Back in Action

A Grace Place was swirling with activity Sept. 16, as volunteers scattered throughout the Henrico facility – some with books to read, others with paintbrushes in hand – to share their time, talents and smiles with others.

It was all part of the Greater Richmond and Petersburg United Way’s annual Day of Action, during which some 300 volunteers teamed to visit 20 organizations throughout the region and lend their assistance in the form of 900 volunteer hours. The event signaled the kickoff of the United Way’s annual fundraising drive which this year seeks to raise $17 million for the local chapter and the charities to which it contributes.

At A Grace Place, volunteers from Owens and Minor, Sun Trust and Dominion broke into several groups to help clients prepare for a fashion show the next day; host a jazz trivia event for others; paint an area in need of sprucing up; and lend their smiles and assistance to AGP’s clients and staff members.

“It’s a way for volunteers to get a firsthand look at what they can do for the United Way,” said Lynne Seward, CEO of A Grace Place.

A Grace Place, a non-profit organization founded in 1969, provides daytime health services, support and activities for adults who have a wide range of special needs – from those with mental handicaps such as dementia and autism to those with disabilities and senior citizens with chronic conditions. Its 229 clients come from all over the Metro Richmond region, their visits covered fully or partially by Medicaid in most cases and by scholarships in others. Its Board of Directors is composed entirely of volunteers.

The organization considers itself fortunate to have a strong group of corporate partners, including those who visited during last month’s Day of Action, as well as Genworth and Altria, Seward said. Local schools, including Collegiate, St. Christopher’s and VCU, also send students to research and volunteer at AGP.

“It’s great that corporations give time like this,” Seward said, gesturing toward a group of volunteers from Owens and Minor as they took a group photograph before setting off to mingle with clients. “They go back to work with renewed energy.”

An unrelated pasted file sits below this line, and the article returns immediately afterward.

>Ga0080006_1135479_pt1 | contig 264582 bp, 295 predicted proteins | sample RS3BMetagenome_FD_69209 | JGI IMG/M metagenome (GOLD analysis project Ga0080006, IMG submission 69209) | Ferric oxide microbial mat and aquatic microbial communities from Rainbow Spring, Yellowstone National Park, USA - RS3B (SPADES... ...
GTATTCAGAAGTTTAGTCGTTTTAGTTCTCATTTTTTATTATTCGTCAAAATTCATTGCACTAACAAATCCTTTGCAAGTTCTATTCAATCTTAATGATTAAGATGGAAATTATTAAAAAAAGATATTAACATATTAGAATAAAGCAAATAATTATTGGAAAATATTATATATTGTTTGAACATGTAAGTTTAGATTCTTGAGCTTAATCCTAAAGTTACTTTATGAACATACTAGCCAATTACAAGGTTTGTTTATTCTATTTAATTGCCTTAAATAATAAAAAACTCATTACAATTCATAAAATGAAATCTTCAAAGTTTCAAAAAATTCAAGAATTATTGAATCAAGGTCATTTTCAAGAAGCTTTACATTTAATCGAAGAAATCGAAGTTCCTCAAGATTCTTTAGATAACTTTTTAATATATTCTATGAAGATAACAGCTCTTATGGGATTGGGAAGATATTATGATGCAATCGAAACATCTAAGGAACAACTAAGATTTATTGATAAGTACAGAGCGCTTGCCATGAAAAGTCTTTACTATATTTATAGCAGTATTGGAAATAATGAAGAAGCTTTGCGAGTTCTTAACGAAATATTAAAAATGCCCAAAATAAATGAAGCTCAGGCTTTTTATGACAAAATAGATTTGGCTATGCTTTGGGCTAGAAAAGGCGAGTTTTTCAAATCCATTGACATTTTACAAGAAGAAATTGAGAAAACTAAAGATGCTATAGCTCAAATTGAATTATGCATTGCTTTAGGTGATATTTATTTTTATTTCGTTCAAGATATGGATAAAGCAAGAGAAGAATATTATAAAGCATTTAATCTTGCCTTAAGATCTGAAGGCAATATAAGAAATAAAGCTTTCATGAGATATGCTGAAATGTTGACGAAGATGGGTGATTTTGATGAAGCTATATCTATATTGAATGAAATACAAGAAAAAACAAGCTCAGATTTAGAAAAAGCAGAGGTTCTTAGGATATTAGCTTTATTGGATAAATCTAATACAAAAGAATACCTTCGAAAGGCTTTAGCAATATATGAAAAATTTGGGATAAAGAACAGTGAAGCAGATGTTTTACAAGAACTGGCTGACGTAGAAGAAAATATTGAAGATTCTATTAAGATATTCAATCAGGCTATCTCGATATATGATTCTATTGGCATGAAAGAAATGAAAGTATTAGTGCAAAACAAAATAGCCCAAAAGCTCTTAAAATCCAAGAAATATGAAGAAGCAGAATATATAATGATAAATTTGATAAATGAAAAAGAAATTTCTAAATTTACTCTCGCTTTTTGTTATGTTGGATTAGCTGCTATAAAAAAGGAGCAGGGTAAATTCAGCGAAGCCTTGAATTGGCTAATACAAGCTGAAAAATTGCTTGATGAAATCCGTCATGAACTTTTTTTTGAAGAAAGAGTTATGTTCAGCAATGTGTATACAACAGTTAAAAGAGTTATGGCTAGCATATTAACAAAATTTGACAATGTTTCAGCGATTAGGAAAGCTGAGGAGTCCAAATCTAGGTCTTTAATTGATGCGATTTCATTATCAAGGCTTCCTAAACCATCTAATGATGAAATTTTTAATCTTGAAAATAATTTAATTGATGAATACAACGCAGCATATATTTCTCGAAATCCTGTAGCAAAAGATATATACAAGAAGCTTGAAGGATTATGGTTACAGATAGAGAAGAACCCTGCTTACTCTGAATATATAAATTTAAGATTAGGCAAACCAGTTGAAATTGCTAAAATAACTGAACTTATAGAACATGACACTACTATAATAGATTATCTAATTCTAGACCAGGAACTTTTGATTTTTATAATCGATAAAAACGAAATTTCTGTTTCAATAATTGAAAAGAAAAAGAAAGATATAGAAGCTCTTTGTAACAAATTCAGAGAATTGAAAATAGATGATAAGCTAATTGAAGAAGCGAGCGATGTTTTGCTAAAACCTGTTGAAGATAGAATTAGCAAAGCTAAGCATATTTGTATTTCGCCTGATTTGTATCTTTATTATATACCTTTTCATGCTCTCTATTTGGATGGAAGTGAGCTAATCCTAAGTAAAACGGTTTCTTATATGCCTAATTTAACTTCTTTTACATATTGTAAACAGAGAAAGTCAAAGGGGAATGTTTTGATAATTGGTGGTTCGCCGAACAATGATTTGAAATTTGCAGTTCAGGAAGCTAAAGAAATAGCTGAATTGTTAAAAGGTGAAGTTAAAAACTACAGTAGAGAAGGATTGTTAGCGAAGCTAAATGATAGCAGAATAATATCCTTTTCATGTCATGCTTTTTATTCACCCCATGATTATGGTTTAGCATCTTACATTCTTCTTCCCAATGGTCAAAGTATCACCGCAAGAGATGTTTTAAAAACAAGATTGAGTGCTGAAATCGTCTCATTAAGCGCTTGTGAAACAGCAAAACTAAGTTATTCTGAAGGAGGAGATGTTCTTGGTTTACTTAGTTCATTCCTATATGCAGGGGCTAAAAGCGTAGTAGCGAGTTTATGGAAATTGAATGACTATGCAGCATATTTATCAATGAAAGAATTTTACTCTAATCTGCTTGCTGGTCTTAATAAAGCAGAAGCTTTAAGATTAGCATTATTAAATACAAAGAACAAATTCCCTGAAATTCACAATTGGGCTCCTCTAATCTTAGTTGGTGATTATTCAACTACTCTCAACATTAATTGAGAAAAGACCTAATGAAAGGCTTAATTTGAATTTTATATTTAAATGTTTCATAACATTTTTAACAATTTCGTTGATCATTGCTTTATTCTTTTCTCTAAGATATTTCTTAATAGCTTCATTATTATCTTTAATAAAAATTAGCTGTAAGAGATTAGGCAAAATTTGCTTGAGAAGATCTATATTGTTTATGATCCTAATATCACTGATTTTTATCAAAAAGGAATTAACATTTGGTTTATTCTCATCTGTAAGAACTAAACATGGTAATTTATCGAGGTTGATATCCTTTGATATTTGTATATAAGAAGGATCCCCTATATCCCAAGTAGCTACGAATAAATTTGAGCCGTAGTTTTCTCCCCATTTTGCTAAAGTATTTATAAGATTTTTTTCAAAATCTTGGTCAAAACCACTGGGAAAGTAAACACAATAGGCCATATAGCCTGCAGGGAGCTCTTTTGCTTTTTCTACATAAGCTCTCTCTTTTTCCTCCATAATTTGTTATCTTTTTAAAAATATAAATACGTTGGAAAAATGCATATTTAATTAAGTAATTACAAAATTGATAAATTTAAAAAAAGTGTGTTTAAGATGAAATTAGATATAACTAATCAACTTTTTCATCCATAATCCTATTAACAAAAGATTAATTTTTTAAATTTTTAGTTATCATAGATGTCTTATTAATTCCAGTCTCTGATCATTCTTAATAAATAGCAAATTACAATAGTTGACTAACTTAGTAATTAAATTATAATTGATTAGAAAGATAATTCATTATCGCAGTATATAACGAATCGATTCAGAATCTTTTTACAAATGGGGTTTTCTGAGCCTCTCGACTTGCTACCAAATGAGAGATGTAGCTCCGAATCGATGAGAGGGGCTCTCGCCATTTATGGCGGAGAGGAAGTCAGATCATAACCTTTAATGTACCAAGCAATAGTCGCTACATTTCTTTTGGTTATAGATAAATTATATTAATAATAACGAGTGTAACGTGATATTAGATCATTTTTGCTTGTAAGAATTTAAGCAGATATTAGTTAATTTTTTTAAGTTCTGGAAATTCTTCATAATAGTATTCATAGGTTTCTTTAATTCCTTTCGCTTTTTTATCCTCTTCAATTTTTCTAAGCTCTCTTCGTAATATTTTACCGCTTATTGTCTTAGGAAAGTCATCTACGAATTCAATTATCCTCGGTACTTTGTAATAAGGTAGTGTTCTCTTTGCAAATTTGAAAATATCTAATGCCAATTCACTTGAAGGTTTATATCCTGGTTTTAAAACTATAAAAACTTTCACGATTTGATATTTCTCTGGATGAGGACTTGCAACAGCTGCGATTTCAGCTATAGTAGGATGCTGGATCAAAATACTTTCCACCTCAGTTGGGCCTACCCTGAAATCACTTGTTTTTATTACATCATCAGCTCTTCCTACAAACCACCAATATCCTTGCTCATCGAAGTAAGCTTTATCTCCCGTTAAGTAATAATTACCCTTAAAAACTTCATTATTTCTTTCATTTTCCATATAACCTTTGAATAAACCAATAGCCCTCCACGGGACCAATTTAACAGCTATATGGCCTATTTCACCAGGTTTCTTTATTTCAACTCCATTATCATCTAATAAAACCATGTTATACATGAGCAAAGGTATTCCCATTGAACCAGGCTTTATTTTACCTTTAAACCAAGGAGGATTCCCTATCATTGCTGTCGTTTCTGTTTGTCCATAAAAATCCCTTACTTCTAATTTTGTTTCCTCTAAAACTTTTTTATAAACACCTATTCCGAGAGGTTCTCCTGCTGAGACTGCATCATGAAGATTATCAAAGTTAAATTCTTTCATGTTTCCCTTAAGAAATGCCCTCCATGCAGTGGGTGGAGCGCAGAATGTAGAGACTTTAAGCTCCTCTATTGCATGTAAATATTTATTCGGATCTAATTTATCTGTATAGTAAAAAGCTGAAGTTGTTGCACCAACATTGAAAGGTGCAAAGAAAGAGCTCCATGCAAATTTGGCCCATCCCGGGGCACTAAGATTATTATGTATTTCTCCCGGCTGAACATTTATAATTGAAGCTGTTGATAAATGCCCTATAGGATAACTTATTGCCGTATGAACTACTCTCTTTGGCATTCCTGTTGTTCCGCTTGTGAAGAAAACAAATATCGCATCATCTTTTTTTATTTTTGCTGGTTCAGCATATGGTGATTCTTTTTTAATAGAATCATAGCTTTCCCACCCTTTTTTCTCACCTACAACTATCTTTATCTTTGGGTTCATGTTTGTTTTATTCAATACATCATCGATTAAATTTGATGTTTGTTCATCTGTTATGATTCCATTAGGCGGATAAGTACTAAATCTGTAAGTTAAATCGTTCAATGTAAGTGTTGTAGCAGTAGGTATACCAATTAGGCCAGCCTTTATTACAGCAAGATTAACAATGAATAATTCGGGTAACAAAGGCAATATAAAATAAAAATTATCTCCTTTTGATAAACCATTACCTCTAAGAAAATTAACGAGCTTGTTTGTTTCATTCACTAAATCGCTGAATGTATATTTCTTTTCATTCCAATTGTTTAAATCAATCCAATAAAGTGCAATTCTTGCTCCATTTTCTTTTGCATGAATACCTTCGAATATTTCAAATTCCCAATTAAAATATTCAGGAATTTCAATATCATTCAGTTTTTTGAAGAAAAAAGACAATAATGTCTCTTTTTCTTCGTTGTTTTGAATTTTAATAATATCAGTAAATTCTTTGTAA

The average client at A Grace Place receives services there for about a decade, Seward said. The organization usually has a handful of open spots, but Seward realizes that for each person it helps, countless others in the community are going without that same type of care. There simply aren’t enough options available to provide care for the growing number of people afflicted with various conditions, including Alzheimer’s, she said.

“We don’t know where [many of them] are getting care right now,” Seward said.    

A Grace Place is adding services so that it will be able to accept more adults with autism and Alzheimer’s. But, “the issue is funding,” she said. The United Way’s annual donations help – A Grace Place received more than $122,000 during its Fiscal Year 2008-09 – but funding from other sources continues to slide.

In one room last month, clients with dementia listened intently, smiles creeping across several of their faces, as a volunteer read a Dr. Seuss story. The room, decorated in soft tones and with children’s furniture, is designed to provide clients with a sense of their own childhood years.

Age Wave Planning
With United Way and Senior Connections, The Capital Area Agency on Aging, leading the way, a number of public and private organizations and businesses recently joined together to initiate the Greater Richmond Age Wave program, which seeks to prepare the region for the anticipated population boom among senior citizens. Projections show that the number of adults 65 and older in Virginia will double to 700,000 or 800,000 within 20 years, creating a broad range of needs – and opportunities.

“We’re already not meeting the needs of people today,” said Lea Setegn, spokeswoman for the United Way. “What are we going to do when it doubles?”